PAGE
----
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Sarcomatoid Bladder Cancer: Encouraging Responses to New Regimen

Sarcomatoid Bladder Cancer: Encouraging Responses to New Regimen

New hope for patients with a rare, extremely aggressive form of bladder cancer: “very encouraging responses” to an intense, triple-drug, neoadjuvant chemotherapy approach, followed by cystectomy (surgical removal of the bladder).

"Four out of six patients demonstrated a complete response, with no identifiable residual tumor seen at the time of surgery."

Medical oncologist Noah Hahn, M.D., presented results of the Johns Hopkins experience in treating sarcomatoid bladder cancer at the International Bladder Cancer Network’s Annual Meeting in Aarhus, Denmark, in October. Based on a complete response to neoadjuvant chemotherapy in a patient who initially was considered to have unresectable cancer, Hahn and urologist Trinity Bivalacqua, M.D., Ph.D., began offering “neoadjuvant multi-agent chemotherapy” – using a triple punch of cisplatin, gemcitabine, and docetaxel – before cystectomy to sarcomatoid bladder cancer patients seen at Johns Hopkins who were eligible for cisplatin-based chemotherapy. “Thus far, six patients have been treated with this more intense approach, followed by cystectomy,” says Hahn. “Our initial results are very encouraging, with four out of the six patients (67 percent) demonstrating a complete response, with no identifiable residual tumor seen at the time of surgery.” The news was good for the other two patients, as well: “Neither of the patients who had residual tumor in the surgery specimen, had growth of their cancer on treatment, and neither had any severe, unexpected surgical complications.”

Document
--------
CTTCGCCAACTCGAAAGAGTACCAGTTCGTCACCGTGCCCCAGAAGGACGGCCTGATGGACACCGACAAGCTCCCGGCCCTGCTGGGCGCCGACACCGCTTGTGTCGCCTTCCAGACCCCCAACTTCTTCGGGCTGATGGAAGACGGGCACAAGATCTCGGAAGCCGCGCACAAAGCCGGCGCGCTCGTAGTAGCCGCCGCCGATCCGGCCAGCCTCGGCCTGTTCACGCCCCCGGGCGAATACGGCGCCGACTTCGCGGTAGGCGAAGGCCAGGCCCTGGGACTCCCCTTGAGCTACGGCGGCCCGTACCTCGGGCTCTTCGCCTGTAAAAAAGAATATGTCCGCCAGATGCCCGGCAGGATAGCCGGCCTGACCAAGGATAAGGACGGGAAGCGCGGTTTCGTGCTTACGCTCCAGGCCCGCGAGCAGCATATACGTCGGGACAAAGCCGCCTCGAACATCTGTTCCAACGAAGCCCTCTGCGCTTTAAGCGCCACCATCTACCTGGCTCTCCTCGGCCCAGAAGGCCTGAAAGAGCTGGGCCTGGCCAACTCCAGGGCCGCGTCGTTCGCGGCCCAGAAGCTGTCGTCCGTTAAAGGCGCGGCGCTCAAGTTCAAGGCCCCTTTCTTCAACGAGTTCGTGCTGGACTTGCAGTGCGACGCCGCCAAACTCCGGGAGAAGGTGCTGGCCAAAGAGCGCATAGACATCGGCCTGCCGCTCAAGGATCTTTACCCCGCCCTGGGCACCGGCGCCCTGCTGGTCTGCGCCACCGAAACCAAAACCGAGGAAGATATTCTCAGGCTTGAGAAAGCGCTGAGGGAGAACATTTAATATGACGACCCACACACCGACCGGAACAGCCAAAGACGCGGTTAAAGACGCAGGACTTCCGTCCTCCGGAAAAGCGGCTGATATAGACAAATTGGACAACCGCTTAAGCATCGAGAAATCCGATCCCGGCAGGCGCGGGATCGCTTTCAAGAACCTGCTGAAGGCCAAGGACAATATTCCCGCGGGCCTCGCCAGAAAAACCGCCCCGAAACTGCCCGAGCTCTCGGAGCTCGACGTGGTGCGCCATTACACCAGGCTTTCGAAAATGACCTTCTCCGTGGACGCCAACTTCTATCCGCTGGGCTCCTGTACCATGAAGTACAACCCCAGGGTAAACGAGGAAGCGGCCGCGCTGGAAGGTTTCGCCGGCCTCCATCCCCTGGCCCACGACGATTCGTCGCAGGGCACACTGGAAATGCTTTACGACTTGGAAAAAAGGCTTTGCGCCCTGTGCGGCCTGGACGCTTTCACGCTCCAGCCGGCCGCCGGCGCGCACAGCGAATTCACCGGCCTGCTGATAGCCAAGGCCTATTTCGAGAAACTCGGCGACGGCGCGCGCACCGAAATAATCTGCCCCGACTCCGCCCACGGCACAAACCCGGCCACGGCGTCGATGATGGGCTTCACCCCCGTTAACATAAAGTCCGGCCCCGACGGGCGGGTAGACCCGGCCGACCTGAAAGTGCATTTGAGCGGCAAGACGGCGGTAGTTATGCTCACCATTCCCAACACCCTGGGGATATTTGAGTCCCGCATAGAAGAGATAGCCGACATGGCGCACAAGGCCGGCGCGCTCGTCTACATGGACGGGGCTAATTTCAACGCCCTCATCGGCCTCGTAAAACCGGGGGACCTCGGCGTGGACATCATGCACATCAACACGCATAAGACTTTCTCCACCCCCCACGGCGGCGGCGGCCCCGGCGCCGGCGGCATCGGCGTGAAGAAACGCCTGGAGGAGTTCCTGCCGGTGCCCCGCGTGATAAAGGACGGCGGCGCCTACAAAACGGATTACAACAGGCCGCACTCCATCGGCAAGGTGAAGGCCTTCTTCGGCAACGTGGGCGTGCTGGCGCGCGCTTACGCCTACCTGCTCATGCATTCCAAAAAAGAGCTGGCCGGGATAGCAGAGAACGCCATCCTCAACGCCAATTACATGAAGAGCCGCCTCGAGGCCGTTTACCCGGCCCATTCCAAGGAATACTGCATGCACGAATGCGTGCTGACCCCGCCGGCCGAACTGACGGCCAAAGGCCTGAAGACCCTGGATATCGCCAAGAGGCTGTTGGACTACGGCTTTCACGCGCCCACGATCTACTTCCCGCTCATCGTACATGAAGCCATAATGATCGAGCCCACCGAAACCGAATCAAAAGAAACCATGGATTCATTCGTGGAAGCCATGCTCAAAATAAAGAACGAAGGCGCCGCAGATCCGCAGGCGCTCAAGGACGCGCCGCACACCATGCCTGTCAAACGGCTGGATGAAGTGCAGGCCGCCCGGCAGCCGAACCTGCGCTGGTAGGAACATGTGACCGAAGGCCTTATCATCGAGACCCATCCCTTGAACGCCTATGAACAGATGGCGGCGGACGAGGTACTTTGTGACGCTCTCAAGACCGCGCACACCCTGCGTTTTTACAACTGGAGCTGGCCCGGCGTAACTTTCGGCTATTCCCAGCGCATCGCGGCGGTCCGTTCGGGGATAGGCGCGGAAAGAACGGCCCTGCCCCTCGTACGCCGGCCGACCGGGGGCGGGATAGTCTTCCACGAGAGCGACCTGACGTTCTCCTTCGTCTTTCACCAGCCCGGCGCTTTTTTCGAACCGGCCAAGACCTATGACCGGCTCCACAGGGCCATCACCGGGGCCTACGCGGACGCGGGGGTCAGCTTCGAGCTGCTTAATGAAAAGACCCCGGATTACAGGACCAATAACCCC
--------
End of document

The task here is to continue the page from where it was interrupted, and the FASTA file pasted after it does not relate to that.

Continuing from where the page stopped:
Now, the scientists are examining the pre-treatment tumor samples from these patients “to examine the genetic basis of these encouraging responses,” says Hahn, “to help guide physicians in deciding whether all or only a portion of patients with sarcomatoid bladder cancer should be treated with this new, multimodality approach.”

Grant from National Cancer Institute:

Previously in Discovery, we reported on Hahn’s leadership of a clinical trial of an immune checkpoint-inhibitor drug, durvalumab, in patients with metastatic bladder cancer. “This study led to the FDA approval of durvalumab and provided bladder cancer patients with another much-needed therapy option,” says Bivalacqua, Director of Urologic Oncology. Recently, a team of Hopkins investigators led by Hahn, including Bivalacqua, Luigi Marchionni, Kellie Smith, Woonyoung Choi, Alex Baras, Marianna Zahurak, Gary Rosner, David McConkey, and Drew Pardoll, received a $3.2 million R01 award from the National Cancer Institute for their novel clinical and translational work proposed within the ADAPT-BLADDER trial.

“Within this study, bladder cancer patients with BCG-relapsing and BCG-unresponsive, non-muscle invasive bladder cancer will be treated with a number of novel immunotherapy combination approaches,” says Hahn, “including durvalumab plus BCG, and durvalumab plus radiation therapy.” The award will also fund novel genetic and functional immunology investigations, using patient samples collected within the study. “The ADAPT BLADDER trial is one of the first studies to bring urology, medical oncology, radiation oncology, pathology, and translational medicine together to create a new multidisciplinary care model for non-muscle invasive bladder cancer,” notes Hahn. “In this respect, it stands to serve as a transformative study for the bladder cancer field.”

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